We’ve got to be intentional about coming together, holding space for change, and recognizing our collective work together.
Coming in July: A Summer Institute for Changemakers
This summer I am going to be building on the ideas I’ve been sharing here in this Agents of Change community, my book, and the talks and workshops I’ve been leading on change this past year to develop something that I think will really help with this process of change.
I’m calling it a “Summer Institute for Changemakers,” but what I’m envisioning for this is really more than that. Imagine it as an online community of people like you who are dedicated to collectively exploring transformation and change.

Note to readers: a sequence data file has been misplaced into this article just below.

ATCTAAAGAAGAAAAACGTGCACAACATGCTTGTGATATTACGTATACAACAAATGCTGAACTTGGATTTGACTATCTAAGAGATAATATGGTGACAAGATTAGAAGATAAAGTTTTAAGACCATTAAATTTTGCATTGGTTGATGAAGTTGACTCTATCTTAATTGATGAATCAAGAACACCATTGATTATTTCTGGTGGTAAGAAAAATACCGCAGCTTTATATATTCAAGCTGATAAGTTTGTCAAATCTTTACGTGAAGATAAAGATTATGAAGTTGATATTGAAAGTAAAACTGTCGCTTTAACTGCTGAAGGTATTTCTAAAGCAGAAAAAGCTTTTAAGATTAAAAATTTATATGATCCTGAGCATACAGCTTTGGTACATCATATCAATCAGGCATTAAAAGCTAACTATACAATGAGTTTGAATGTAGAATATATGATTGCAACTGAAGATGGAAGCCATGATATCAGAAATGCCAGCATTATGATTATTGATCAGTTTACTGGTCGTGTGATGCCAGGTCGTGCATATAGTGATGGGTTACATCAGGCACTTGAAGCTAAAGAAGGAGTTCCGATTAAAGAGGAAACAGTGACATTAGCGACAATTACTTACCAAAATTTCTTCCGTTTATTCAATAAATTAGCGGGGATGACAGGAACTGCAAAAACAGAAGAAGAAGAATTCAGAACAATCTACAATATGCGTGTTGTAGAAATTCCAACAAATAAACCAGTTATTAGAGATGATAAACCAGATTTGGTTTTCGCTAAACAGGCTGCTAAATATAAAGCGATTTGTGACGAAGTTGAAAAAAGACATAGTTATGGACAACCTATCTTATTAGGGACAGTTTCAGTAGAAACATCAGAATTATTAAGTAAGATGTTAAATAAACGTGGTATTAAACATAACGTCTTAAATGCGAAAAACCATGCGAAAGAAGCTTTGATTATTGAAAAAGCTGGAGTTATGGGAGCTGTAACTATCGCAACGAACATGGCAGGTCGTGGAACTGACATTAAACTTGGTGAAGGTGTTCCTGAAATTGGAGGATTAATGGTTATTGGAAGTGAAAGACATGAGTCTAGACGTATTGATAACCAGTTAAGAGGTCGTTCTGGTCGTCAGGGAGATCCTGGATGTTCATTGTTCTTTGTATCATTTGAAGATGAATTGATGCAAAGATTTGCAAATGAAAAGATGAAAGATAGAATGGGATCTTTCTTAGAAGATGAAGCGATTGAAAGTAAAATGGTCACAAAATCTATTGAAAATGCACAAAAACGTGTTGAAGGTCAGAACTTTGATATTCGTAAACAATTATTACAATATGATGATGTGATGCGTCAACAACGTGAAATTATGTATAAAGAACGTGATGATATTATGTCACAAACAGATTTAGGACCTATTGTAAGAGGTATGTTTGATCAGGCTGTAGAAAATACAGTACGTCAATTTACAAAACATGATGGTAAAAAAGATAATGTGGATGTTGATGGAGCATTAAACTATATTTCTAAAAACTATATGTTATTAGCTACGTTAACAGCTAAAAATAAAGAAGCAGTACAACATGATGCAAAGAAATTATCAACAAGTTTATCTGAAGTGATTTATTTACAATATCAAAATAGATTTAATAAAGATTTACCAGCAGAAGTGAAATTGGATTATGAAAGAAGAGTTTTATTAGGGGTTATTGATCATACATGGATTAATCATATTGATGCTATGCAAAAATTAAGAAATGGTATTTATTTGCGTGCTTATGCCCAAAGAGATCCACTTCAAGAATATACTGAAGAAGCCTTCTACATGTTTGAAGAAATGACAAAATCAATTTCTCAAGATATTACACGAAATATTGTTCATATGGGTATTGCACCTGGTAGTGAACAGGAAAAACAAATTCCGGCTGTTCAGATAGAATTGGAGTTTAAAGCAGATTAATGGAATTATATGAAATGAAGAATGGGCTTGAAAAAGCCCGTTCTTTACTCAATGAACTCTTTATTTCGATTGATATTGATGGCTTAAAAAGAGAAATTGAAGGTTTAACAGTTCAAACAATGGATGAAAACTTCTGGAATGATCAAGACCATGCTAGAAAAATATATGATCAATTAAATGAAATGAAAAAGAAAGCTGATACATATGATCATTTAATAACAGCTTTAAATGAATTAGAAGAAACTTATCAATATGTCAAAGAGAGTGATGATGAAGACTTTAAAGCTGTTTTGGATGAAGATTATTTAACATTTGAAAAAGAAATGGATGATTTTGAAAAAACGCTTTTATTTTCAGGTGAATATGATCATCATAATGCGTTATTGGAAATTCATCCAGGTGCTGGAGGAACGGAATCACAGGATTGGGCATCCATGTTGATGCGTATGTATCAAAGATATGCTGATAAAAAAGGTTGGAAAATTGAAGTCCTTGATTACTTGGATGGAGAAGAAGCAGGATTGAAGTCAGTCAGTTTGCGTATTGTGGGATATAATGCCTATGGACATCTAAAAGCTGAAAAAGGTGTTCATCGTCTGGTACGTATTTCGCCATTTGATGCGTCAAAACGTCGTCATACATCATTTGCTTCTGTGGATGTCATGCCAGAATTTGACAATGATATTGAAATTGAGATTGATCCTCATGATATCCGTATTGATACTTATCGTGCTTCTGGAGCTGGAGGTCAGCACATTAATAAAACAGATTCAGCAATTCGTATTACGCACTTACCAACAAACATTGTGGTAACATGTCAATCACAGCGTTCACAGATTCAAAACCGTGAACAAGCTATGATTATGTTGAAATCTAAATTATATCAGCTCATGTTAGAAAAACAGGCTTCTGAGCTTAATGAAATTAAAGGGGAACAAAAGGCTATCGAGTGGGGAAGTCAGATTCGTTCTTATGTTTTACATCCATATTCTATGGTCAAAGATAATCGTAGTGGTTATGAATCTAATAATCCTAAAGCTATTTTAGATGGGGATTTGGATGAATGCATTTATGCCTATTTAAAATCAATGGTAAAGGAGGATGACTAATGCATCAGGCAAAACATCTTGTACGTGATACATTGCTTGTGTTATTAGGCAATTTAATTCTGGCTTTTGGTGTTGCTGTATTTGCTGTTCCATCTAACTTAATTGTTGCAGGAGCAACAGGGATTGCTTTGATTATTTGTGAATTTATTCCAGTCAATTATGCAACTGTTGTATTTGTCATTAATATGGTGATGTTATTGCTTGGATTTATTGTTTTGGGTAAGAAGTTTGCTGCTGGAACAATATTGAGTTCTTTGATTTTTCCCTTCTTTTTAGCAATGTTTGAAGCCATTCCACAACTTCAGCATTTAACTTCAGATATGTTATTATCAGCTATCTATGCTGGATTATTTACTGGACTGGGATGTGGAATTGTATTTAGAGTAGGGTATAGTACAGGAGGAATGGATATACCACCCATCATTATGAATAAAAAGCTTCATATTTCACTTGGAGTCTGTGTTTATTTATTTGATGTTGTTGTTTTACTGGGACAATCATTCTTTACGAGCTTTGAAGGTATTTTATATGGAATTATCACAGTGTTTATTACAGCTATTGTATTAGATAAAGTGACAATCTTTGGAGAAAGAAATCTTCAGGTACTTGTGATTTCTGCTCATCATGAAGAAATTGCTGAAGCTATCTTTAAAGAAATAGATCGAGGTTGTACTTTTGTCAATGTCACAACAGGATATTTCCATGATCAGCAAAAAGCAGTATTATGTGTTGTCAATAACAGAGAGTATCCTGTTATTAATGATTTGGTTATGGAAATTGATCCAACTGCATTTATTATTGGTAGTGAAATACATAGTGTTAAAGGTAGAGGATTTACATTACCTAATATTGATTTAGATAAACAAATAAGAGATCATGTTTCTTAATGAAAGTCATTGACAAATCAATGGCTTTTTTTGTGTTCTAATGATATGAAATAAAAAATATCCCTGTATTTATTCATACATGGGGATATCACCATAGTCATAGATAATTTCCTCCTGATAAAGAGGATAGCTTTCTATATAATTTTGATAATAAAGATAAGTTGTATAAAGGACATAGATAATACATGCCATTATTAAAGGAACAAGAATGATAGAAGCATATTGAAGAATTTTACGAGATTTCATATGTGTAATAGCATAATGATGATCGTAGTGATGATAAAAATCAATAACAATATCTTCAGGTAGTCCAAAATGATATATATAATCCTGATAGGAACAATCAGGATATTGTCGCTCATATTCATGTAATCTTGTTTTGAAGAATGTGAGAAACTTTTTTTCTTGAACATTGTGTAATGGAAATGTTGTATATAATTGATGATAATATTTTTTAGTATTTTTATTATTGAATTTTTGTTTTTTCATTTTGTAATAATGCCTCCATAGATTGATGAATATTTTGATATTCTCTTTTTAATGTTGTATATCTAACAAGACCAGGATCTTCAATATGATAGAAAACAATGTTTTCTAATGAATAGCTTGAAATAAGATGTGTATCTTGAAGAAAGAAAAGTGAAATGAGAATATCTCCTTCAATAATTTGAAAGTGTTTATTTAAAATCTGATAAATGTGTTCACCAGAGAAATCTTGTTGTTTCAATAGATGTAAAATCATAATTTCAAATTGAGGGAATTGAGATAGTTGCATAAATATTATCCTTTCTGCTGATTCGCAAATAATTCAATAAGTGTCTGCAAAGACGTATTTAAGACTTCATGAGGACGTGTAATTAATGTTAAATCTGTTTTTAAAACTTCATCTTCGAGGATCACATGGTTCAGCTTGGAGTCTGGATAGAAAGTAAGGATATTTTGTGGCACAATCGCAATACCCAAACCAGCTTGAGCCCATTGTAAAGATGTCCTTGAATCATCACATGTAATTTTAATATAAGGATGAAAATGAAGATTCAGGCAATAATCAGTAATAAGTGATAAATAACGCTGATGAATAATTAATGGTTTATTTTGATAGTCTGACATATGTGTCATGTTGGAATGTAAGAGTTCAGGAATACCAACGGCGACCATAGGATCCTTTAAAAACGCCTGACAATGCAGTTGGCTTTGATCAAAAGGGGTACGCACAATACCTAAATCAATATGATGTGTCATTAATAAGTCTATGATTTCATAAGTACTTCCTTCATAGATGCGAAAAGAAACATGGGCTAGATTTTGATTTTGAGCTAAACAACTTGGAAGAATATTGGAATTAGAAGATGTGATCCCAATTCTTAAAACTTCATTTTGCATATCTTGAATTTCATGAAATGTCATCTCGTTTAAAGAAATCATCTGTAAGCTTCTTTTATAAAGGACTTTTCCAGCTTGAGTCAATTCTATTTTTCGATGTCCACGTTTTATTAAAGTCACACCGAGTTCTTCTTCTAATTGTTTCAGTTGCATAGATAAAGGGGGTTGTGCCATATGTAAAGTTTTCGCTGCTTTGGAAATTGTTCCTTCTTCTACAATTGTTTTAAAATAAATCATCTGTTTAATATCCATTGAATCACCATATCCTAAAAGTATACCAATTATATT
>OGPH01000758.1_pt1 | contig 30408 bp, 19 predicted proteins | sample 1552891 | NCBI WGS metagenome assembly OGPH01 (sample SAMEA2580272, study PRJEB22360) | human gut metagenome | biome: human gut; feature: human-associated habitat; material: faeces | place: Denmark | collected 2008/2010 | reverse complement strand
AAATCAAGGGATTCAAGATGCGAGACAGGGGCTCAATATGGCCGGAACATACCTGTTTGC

Through a 3-week series of online activities, workshops, and discussions, we’ll be digging into some of the biggest questions and challenges that can be encountered when we work to become changemakers.
For me, this Agents of Change community has always been about finding ways to bring people together and form a community of changemakers. It has been about staying motivated to embody the change we want to see, AND developing action strategies that help us push through the challenges we’re facing.
I believe with a passion that when we work together through our challenges, big things can happen.
This Summer Institute for Changemakers will be happening in late July and early August. I’ll be using a few different online tools throughout the process, including Zoom and a private Substack group (for resources, prompts, and reflection questions).